Six major companies — Oil & Natural Gas Corporation (ONGC), Indian Oil Corporation (IOC), Gas Authority of India Ltd (GAIL), Reliance Industries Ltd (RIL), Essar Oil and Cairn India — have evinced interest in buying off the stake of the Bengal government in embattled Haldia Petrochemicals
(HPL), the joint venture between the state government and The Chatterjee Group (TCG).
The state government has floated an expression of interest (EoI) for the sale of its little-over-40% stake in HPL, the last day for which was Monday. It was on the final day that these companies emerged as interested parties.
HPL chairman and state industries minister Partha Chatterjee confirmed the development.
Interestingly, the expression of interest may trigger a new chapter in the controversial company. Purnendu Chatterjee-promoted TCG has already cautioned prospective investors.
In fact, last month, TCG published an advertisement cautioning probable bidders interested in purchasing the state government’s stake in HPL.
“This is to give notice that any person submitting an expression of interest for the purchase of/purchasing the aforesaid 675 million shares, is doing so subject to all existing rights of CPMC (Chatterjee Mauritius Company)/CPCL (Chatterjee Petrochem India) under various agreements with GoWB/ WBIDC and entirely at their own risk and peril,” the advertisement said. However, the floating of separate EoIs by IOC and ONGC came as somewhat of a surprise. They were slated to float an EoI as a joint consortium.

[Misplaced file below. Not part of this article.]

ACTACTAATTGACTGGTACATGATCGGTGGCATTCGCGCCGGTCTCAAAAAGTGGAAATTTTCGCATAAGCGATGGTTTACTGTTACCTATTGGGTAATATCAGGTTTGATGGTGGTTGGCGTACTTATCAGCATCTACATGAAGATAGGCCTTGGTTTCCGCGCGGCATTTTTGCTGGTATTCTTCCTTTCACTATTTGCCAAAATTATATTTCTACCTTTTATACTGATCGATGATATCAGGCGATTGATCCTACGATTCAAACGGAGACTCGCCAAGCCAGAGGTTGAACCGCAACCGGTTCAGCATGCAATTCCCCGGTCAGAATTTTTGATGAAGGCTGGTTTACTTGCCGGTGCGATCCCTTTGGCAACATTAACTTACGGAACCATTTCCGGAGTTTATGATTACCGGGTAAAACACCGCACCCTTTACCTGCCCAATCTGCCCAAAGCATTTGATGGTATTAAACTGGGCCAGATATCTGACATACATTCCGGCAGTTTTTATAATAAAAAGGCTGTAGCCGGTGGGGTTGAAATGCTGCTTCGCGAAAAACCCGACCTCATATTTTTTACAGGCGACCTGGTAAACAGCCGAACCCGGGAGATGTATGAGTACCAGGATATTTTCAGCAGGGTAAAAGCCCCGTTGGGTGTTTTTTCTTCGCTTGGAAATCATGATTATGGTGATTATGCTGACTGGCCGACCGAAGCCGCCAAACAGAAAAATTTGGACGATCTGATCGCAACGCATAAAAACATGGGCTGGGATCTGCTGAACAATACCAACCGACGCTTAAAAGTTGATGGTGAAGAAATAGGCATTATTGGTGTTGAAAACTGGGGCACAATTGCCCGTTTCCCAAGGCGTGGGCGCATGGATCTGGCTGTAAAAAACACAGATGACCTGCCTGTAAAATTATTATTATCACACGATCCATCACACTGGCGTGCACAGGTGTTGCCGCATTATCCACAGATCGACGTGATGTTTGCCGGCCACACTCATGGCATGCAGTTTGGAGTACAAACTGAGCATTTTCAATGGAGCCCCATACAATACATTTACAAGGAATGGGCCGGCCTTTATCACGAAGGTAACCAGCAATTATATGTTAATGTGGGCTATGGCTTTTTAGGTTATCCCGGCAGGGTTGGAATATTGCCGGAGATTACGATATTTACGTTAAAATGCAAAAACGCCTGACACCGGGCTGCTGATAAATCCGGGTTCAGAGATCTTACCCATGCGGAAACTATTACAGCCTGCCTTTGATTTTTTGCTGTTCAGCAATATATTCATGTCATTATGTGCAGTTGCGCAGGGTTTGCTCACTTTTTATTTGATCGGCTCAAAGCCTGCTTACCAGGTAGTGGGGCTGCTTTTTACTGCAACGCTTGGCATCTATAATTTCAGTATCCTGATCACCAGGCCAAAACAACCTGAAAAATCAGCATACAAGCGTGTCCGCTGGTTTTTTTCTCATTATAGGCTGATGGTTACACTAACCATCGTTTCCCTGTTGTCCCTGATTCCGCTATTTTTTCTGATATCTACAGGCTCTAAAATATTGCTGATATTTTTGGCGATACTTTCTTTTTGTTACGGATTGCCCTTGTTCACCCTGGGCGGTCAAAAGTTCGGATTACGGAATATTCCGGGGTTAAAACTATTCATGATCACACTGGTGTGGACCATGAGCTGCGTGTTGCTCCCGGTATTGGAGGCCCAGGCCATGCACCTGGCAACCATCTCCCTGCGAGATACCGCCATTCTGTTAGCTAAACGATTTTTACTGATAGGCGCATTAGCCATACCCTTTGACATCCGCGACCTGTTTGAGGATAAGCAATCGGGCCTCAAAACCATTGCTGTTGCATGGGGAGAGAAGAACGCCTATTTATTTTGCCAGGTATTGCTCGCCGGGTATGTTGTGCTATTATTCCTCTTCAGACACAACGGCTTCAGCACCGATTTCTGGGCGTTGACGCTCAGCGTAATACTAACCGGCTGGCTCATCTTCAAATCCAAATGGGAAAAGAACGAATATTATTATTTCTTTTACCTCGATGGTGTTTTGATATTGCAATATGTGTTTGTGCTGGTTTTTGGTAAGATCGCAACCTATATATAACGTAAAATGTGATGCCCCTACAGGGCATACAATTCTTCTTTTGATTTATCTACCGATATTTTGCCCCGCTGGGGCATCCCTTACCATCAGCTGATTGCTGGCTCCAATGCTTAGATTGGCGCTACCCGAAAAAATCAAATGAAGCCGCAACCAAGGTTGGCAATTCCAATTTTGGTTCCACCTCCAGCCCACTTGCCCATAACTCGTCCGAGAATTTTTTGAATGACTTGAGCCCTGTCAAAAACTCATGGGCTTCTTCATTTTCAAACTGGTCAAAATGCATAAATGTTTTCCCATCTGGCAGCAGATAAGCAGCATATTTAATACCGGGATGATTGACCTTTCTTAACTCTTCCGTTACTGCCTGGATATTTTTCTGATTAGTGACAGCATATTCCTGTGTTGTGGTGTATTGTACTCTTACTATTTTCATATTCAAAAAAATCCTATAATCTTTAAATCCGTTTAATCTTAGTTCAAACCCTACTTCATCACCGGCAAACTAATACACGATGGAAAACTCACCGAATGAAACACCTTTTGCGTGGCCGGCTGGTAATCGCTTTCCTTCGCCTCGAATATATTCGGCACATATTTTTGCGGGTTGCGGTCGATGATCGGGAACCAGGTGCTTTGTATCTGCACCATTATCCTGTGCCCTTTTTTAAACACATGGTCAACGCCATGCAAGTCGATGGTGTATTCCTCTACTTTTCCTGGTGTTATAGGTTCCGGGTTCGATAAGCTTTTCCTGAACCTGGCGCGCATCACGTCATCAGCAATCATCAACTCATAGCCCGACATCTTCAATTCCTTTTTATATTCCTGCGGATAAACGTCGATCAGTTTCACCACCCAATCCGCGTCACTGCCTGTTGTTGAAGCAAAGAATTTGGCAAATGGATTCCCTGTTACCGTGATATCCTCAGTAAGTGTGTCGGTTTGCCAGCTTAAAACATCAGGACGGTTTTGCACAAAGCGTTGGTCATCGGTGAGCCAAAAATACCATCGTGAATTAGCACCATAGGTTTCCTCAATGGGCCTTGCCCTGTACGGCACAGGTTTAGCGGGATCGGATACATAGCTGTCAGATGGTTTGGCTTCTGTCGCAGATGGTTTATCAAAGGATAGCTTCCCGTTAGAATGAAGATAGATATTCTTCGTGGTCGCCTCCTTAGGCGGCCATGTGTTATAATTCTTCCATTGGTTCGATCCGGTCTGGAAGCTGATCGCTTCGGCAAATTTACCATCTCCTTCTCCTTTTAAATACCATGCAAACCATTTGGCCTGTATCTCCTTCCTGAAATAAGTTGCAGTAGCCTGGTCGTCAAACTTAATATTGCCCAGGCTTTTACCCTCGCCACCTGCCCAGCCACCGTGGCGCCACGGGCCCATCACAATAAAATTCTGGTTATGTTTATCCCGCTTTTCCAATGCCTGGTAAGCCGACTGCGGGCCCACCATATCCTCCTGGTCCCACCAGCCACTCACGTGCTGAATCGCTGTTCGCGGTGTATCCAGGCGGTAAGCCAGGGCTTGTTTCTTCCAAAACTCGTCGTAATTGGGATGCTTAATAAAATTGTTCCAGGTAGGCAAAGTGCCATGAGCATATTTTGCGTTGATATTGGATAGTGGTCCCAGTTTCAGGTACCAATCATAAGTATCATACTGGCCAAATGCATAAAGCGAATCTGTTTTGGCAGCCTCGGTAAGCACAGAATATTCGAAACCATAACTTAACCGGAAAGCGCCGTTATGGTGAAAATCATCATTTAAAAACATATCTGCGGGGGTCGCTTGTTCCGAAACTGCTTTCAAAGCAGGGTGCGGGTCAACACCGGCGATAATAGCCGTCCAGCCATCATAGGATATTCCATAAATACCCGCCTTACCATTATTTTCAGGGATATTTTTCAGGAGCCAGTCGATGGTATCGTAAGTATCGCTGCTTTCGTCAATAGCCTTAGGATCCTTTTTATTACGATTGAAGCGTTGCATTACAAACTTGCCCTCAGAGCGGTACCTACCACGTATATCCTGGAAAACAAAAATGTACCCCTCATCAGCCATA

IOC already holds 8.9% stake in HPL. Officials of both IOC and ONGC visited the HPL plant at Haldia a couple of months ago to have a first-hand experience of the plant’s operations.
Interestingly, since the days of former chief minister Buddhadeb Bhattacharjee, it was speculated that RIL was interested in picking up a stake in HPL. However, top RIL officials avoided comments.
Another interesting factor was the absence of Mangalore Refinery and Petrochemicals, which has often expressed interest in picking up a stake in HPL. It appears that MRPL, a wholly owned subsidiary of ONGC, backed out since its parent company is floating an EoI.
TCG is caught in a legal battle with the Mamata government over its control of the company. It wants to drag the state government to the Paris-based international court of arbitration over the issue, a proposal that has been turned down by the high court.
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